The so-called ‘gig economy’ is on the rise — here’s what that means for Alberta workers

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They’re the people who pick you up in an Uber or deliver groceries to your door — so-called gig workers, referred to as “independent contractors” by the companies for which they work — and across Canada, there’s an ongoing debate about the future of their industry.

Last month, a report from the Ontario Workforce Recovery Advisory Committee recommended that those who work in the “gig economy” — for example, working for apps such as Uber and Skip The Dishes — should be guaranteed a minimum wage, along with some other protections.

No exact analog to that committee currently exists in Alberta. A spokesperson for Tyler Shandro, Alberta’s minister of labour and immigration, said the provincial government’s primary commitment is to support workers as the economy continues to recover.

“Alberta’s government continues to monitor the gig economy, as it is an evolving sector with unique needs,” said Joseph Dow in an email.

According to a study released by Statistics Canada in 2019, around eight per cent of all workers in Canada participated in gig work in 2016, up from 5.5 per cent in 2005. 

Brandon Mundy, a delivery driver with Instacart in Calgary, says working in the gig economy has helped him through some difficult times — but he’s hoping changes are introduced to mitigate the risks of working in a competitive and saturated market. (Helen Pike/CBC)

Efforts to update laws around how gig workers are paid and what benefits they are entitled to has been a contentious issue over the past few years. 

During the last federal election campaign, Conservative Leader Erin O’Toole said that the 1.7 million Canadians working in the gig economy were “left behind” during the pandemic.

An Alberta labour leader says despite the same issues existing for those participating in Alberta’s gig economy — low wages, insecurity and lack of benefits — no conversation is being had provincially about the supports available for these workers.

“I’m profoundly concerned about the shift towards gig work,” said Gil McGowan, president of the Alberta Federation of Labour.

“It’s bad for individual workers. But I would argue that it’s just as bad for the economy, because when people are faced with that kind of insecurity, they can’t participate in the economy in the same way as workers in other sectors.”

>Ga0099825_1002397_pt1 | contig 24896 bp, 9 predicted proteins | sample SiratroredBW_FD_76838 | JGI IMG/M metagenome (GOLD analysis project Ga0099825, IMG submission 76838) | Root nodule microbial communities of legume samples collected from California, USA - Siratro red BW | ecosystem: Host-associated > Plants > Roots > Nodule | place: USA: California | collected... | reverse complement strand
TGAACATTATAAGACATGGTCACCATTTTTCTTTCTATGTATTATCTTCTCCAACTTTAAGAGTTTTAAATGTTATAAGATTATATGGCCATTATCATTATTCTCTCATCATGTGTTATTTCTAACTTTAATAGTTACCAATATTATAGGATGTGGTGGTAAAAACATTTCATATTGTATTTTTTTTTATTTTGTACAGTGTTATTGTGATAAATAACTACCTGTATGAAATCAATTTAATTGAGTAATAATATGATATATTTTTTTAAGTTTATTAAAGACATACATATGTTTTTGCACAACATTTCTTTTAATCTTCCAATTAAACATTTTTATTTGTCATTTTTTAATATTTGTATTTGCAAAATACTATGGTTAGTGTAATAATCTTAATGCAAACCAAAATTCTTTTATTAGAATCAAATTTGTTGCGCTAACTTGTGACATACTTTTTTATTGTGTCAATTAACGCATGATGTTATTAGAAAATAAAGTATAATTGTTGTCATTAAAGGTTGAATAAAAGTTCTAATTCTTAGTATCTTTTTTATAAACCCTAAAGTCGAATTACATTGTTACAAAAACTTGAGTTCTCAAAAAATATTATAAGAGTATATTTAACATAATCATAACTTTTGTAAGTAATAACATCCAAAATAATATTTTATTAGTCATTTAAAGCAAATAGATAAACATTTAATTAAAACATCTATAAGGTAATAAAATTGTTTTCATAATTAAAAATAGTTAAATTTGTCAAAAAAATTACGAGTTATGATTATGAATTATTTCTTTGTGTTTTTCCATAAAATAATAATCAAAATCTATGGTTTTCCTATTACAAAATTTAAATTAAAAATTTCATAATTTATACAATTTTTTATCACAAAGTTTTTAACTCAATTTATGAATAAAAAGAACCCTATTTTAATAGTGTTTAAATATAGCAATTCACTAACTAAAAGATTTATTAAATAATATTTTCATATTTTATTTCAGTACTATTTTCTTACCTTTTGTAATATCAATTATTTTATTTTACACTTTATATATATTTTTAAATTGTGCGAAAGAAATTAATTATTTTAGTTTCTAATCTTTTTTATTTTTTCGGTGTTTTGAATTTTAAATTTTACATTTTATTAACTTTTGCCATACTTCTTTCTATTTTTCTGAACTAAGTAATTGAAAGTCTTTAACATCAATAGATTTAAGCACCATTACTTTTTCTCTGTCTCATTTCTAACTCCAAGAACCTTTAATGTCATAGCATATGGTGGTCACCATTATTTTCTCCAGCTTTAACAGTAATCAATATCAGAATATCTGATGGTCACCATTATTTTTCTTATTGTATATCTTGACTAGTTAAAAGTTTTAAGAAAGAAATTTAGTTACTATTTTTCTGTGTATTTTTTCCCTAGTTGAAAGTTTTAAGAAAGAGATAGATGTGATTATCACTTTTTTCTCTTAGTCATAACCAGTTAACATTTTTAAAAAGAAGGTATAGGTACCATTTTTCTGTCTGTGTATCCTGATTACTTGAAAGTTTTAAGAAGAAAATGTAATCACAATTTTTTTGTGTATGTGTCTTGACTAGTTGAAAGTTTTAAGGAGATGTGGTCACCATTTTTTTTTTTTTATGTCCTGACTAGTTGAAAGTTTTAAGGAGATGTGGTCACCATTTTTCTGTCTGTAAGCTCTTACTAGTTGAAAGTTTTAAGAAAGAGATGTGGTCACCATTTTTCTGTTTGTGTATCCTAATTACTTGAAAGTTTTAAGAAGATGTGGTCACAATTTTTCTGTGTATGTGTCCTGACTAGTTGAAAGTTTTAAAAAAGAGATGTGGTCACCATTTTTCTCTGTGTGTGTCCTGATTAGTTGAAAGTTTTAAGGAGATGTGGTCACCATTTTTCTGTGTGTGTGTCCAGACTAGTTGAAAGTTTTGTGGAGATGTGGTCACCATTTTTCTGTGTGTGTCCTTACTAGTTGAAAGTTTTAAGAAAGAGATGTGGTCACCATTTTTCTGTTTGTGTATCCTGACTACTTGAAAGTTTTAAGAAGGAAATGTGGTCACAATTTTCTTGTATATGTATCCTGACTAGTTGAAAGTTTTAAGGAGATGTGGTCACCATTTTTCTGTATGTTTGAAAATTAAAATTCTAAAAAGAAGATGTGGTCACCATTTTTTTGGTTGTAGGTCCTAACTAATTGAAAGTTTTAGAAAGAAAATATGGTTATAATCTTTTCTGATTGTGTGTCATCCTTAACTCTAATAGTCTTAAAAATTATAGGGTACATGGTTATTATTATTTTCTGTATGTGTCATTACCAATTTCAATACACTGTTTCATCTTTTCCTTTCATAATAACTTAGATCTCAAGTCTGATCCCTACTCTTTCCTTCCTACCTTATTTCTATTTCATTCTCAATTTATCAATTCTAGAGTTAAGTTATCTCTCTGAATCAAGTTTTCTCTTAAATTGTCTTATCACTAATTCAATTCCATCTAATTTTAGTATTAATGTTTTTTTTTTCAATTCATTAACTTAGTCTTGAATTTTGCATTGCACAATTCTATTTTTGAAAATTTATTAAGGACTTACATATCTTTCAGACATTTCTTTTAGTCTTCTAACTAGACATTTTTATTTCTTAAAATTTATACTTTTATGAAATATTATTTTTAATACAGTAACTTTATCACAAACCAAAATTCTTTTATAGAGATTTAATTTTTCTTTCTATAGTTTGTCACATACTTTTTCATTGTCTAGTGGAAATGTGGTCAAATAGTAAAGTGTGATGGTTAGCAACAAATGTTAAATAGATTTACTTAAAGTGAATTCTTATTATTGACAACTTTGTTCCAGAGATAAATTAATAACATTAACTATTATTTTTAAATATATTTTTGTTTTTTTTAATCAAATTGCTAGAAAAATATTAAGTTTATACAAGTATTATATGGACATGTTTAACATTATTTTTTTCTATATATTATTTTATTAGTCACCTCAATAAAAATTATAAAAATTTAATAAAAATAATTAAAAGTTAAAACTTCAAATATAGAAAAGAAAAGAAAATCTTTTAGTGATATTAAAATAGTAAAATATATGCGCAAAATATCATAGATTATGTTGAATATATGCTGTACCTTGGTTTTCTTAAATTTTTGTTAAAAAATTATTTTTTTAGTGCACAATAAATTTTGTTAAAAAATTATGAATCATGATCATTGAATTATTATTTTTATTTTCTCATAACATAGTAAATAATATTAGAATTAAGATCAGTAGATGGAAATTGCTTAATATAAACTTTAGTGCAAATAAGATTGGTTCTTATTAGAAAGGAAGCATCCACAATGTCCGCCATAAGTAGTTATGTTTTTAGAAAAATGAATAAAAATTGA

Brandon Mundy, a delivery driver with Instacart, says the time it takes to buy groceries from a store, and then deliver them to a home, isn’t always translating into reliable profits these days. He said an oversaturated market and mitigating concerns like vehicle repair can make things more challenging. (Helen Pike/CBC)

Brandon Mundy is a delivery worker with Instacart, a grocery delivery service.

He previously delivered with food delivery platform DoorDash, but said he stopped working for that service due to long periods of delays between orders.

“It can get incredibly competitive these days, because of how saturated the delivery driver industry is right now,” he said.

Even though Mundy said he tends to make more working with Instacart, he’s noticed smaller payouts recently. Plus, he’s been putting significant wear and tear on his vehicle.

“I would sure hope [Alberta] introduces support for gig workers,” Mundy said. “Especially with how popular it is now, especially through COVID.”

Efforts to unionize and departures of platforms

Those gig workers completing tasks for apps like Uber and Lyft are considered independent contractors by the companies. 

Therefore, the company isn’t obliged to pay minimum wage or other protections — but that is a “smoke screen,” said Jim Stanford, economist and director of the Vancouver-based Centre for Future Work.

“Courts and labour regulators in many countries around the world are recognizing that and saying, no, just because you assign the work over a smartphone doesn’t mean they’re not your effective employee,” Stanford said.

Jim Stanford, director of the Centre for Future Work, says he expects efforts to win rights and protections for gig workers will accelerate for a variety of reasons in the coming years, including due to a tightening of labour market conditions as the economy reopens from COVID-19. (Submitted by Jim Stanford)

Uber Canada previously referred CBC News to a proposal that would provide a benefit fund to workers, adding that the company attempts to prioritize “what drivers and delivery people want: flexibility plus benefits.”

Efforts by workers to secure more benefits have also led to certain app-based platforms reconsidering their availability within Canada.

In 2020, food delivery service Foodora announced it would leave Canada in the wake of workers attempting to unionize. 

Stanford said such moves suggested that business models of gig platforms depended on the “exploitation of gig workers.”

“That should really be a warning sign for us that this is not a business model that we should encourage in Canada. We have to make sure that they’re subject to the same rules and responsibilities as any other employer,” he said. 

“Otherwise, this cancer, which is spreading through the labour market, will continue to undermine wages and working conditions in all kinds of industries.”

Ontario’s recent proposal did not include everything the union-backed group Gig Workers United called for, including for gig workers to receive full employee protections.

In early December, the European Union announced draft legislation that would provide employee rights to gig economy workers, a move that would affect millions of workers.



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